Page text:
The Odysseys Within the Odyssey
La Repubblica (Rome), October 21, 1981.
How many odysseys are there in the Odyssey? At the beginning of the poem, the story of Telemachus is the search for a story that is not there, the story that will be the Odyssey. Phemius, the bard at the royal palace of Ithaca, already knows the nostoi of the other heroes. Only one is lacking, that of his own king. For this reason Penelope doesn’t want to hear him sing any more. Then Telemachus goes off in search of this story among the veterans of the Trojan War. If he finds the story, whether it ends happily or not, Ithaca will emerge from the timeless, lawless, and chaotic situation in which it has been for many years.
Like all the veterans, Nestor and Menelaus have a lot to tell, but not the story Telemachus is seeking, until, finally, Menelaus comes out with a truly fantastic adventure: disguising himself as a seal, he captured the Old Man of the Sea (that is, Proteus of the countless metamorphoses) and forced him to tell him the past and the future. Proteus of course knew the whole Odyssey word for word, and he began to recount the adventures of Ulysses at the same point that Homer does, with the hero on Calypso’s island. Then he broke off, for at that point Homer could take over and continue the story.
Arriving at the court of the Phaeacians, Ulysses hears a bard (who is blind like Homer) singing about the adventures of Ulysses. The hero bursts into tears and then decides to take up the narrative himself. In this story he gets as far as Hades to question Tiresias, and Tiresias tells him how his story ends. Then Ulysses meets the Sirens, who are singing. What are they singing? Still the Odyssey, perhaps the same one we are reading, perhaps a very different one. The story of this return is already there before the return is accomplished: it exists before being acted out.
Even in the Telemachus episode we find expressions such as “think of the return,” “tell of the return.” Zeus did not “think of the return” of the sons of Atreus; Menelaus asks the daughter of Proteus to “tell of the return” and she explains how to force her father to do so, so that Menelaus is able to capture Proteus and say, “Tell me of the return, and how I will go on the fish-laden sea.”
The return must be discerned and thought about and remembered. The danger is that it might be forgotten about before it has happened. Indeed, one of the first stages of the journey recounted by Ulysses, the episode of the Lotus Eaters, involves the risk of losing his memory by eating the sweet fruit of the lotus. It may seem strange that the test of forgetfulness occurs at the beginning of the journeyings of Ulysses, not at the end. If, after overcoming so many trials, bearing so many setbacks, learning so many lessons, Ulysses had forgotten everything, his loss would have been far graver: not to have gained any experience from what he had suffered, or any meaning from what he had lived through.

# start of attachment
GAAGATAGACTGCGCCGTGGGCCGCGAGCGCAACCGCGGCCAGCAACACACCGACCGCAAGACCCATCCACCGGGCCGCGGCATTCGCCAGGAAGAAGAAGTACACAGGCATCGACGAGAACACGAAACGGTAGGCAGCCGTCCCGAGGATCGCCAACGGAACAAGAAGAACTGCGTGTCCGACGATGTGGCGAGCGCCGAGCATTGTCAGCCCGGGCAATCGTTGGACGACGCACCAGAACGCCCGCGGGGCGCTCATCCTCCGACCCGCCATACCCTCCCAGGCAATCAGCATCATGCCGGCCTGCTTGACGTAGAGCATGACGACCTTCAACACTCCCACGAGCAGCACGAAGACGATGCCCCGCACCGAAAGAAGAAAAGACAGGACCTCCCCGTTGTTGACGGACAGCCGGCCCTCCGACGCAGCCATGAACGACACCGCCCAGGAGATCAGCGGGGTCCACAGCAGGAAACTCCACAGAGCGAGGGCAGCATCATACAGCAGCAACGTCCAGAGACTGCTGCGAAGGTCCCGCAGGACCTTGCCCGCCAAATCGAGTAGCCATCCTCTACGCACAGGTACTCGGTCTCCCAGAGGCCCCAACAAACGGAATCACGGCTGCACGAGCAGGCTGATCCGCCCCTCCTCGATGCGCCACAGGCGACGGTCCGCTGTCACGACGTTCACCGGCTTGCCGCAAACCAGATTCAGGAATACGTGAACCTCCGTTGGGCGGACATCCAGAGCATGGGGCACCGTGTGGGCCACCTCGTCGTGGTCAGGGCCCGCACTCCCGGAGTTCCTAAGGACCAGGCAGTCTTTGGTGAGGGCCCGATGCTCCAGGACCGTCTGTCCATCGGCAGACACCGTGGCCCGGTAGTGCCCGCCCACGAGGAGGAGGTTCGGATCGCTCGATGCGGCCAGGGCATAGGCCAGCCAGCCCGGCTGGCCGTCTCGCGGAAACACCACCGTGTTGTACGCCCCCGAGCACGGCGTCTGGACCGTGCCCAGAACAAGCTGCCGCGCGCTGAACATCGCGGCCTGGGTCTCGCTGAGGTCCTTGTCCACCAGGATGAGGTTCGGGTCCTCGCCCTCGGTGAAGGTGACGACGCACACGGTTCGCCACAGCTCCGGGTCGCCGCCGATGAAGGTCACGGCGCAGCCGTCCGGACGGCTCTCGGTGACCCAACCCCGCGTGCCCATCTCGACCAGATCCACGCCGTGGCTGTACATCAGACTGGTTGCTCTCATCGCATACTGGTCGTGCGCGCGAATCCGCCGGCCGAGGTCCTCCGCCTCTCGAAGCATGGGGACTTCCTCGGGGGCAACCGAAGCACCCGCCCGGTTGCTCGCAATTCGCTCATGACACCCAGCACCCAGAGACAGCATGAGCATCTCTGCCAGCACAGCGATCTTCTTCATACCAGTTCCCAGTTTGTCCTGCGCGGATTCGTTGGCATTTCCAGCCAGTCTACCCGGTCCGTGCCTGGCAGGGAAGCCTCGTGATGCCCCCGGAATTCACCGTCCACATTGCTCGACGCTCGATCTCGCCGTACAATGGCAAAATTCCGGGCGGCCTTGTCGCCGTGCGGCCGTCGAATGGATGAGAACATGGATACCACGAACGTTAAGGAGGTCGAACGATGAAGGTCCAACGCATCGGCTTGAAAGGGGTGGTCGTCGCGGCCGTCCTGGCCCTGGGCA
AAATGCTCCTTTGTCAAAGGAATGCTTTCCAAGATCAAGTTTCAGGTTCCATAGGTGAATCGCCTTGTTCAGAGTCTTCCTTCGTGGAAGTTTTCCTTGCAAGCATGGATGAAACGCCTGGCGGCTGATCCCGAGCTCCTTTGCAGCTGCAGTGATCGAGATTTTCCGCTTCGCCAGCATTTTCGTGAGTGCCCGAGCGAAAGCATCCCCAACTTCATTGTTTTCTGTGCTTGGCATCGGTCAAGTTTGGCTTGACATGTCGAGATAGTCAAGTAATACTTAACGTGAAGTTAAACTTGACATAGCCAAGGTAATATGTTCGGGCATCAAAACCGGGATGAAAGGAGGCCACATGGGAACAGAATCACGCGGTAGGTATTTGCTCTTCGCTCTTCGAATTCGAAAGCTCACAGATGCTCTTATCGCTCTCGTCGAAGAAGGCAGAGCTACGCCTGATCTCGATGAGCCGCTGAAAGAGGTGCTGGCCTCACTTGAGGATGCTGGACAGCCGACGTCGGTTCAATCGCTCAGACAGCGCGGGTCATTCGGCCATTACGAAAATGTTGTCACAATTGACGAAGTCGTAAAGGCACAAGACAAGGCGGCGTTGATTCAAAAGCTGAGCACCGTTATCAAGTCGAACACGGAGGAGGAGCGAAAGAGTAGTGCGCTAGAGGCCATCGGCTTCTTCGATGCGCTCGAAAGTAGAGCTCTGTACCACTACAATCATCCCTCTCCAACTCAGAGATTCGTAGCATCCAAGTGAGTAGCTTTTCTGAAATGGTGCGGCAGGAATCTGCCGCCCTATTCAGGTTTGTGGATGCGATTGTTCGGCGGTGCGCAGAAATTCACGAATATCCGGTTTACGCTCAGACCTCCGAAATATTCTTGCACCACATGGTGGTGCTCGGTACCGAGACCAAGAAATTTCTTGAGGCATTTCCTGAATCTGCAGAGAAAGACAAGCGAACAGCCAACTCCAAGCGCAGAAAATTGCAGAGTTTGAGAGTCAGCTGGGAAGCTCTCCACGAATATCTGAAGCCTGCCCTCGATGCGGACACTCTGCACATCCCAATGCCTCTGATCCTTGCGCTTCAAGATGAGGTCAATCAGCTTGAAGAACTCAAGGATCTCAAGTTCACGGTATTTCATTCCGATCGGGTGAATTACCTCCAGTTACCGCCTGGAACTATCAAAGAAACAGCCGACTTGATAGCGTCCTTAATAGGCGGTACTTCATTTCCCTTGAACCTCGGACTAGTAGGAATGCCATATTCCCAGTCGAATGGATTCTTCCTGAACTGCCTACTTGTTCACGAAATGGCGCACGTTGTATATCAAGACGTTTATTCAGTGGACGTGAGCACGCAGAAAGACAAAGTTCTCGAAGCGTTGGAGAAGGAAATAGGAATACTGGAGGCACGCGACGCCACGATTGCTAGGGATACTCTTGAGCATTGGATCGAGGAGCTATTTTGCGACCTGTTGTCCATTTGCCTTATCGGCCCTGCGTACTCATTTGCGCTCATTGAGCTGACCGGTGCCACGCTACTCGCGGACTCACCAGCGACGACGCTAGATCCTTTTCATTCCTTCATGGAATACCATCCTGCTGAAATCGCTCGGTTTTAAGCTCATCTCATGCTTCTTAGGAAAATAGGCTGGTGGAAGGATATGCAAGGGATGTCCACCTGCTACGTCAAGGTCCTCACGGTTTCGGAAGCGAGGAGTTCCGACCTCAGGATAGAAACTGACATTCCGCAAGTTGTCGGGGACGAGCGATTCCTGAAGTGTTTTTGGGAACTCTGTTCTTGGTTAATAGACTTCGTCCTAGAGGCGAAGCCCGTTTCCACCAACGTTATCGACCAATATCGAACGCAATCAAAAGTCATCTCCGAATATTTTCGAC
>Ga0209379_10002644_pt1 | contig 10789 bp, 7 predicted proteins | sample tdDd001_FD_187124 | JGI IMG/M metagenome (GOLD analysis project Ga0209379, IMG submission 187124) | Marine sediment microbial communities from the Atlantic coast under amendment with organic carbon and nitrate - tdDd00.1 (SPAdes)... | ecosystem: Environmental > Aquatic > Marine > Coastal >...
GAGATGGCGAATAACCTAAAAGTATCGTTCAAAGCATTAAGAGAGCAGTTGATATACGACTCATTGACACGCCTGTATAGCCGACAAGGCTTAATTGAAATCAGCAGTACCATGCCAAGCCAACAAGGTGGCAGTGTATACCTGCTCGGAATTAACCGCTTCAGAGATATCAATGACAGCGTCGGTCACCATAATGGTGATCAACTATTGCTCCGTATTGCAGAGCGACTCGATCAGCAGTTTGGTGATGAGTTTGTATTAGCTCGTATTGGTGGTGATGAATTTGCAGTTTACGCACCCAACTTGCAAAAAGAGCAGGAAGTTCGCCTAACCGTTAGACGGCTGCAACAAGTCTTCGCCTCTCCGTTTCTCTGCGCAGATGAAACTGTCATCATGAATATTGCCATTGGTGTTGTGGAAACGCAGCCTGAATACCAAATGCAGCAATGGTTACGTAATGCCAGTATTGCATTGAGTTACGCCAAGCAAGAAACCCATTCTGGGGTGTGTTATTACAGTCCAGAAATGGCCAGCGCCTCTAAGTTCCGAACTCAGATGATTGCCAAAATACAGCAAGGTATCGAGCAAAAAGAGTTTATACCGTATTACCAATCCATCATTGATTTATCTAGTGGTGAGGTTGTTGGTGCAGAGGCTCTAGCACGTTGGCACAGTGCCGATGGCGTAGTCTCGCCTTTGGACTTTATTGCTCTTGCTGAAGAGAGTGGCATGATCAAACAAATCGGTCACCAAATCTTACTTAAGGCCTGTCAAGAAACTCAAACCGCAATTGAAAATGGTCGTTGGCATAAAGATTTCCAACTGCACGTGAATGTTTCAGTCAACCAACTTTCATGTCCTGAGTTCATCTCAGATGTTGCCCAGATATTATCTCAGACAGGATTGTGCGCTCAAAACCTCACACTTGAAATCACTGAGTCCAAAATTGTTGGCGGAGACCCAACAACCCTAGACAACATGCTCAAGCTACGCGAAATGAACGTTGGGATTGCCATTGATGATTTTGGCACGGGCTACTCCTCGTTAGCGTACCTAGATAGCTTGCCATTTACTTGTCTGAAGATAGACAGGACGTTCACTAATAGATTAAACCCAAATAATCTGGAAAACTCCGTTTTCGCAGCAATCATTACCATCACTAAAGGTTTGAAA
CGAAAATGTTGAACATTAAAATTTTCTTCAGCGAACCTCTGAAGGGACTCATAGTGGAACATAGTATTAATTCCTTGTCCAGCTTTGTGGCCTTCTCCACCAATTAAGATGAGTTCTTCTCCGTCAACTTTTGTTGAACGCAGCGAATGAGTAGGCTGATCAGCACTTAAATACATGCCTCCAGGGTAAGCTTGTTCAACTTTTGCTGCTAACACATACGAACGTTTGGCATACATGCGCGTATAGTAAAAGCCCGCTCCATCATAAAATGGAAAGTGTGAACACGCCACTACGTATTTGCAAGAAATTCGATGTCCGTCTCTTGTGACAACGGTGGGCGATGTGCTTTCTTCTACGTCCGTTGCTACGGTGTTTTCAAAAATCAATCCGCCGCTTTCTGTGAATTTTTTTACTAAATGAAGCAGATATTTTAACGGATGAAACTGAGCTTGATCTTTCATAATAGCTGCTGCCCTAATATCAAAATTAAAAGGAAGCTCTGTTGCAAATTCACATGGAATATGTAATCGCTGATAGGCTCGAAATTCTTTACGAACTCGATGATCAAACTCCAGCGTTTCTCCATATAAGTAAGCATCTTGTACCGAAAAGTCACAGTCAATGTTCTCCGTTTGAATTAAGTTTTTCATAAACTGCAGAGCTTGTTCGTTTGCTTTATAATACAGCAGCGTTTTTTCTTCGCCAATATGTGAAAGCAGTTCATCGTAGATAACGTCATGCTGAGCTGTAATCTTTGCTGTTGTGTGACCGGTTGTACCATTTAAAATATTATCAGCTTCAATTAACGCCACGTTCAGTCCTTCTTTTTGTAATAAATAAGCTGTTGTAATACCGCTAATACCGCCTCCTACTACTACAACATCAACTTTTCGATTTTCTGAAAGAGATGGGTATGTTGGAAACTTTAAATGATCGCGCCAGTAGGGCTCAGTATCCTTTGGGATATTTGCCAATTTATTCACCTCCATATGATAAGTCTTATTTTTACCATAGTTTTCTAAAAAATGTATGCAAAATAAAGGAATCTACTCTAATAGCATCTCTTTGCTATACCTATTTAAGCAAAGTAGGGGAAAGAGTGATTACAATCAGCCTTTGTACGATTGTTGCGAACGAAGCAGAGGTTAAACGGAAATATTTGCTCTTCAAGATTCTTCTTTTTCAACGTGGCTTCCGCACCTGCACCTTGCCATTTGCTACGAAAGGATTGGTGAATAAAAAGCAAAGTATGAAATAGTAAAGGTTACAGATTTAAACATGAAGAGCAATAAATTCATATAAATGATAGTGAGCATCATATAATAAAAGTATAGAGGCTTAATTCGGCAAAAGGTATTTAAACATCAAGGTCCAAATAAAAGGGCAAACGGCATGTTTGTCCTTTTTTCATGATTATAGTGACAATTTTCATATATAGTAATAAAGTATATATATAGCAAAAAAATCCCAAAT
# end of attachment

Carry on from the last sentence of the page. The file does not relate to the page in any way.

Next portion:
But, if we look more closely, this threat of the loss of memory comes up a number of times in books IX-XII: first in the encounter with the Lotus Eaters, then with Circe’s drugs, then again in the song of the Sirens. Each time Ulysses has to be wary, lest he forget on the instant. Forget what? The Trojan War? The siege of Troy? The wooden horse? No. His home, the course to steer, the purpose of the voyage. The expression Homer uses on these occasions is “forget the return.”
Ulysses must not forget the route he has to travel, the form of his destiny. In short, he must not forget the Odyssey. But the bard who composes by improvising, the rhapsodist who memorizes and sings passages from poems that have already been sung—they, too, must not forget if they are to “tell the return.” For anyone who sings verses without the aid of a written text, “forget” is the most negative verb in existence. And for them to “forget the return” means to forget the poems known as nostoi, which were the warhorse of their whole repertoire.
I wrote a few comments some years ago on the subject of “forgetting the future” (in Corriere della Sera, August 10, 1975), and concluded as follows: “What Ulysses preserves from the lotus, from Circe’s drugs and the Sirens’ song, is not merely the past or the future. Memory really matters—for individuals, for the collectivity, for civilization—only if it binds together the imprint of the past and the project of the future, if it enables us to act without forgetting what we wanted to do, to become without ceasing to be, and to be without ceasing to become.”
My piece was followed by an article by Edoardo Sanguineti in Paese Sera (reprinted in Giornalino 1973—1975 [Turin: Einaudi, 1976]) and by a whole string of answers, his and mine. Sanguineti objected as follows:
For we must not forget that the wanderings of Ulysses were not an outward journey at all, but a return journey. Therefore we should ask ourselves for a moment what sort of future he really has before him; because the future that Ulysses was seeking was really his past, in point of fact. Ulysses overcomes the flatteries of regression because he is totally bent toward a Restoration.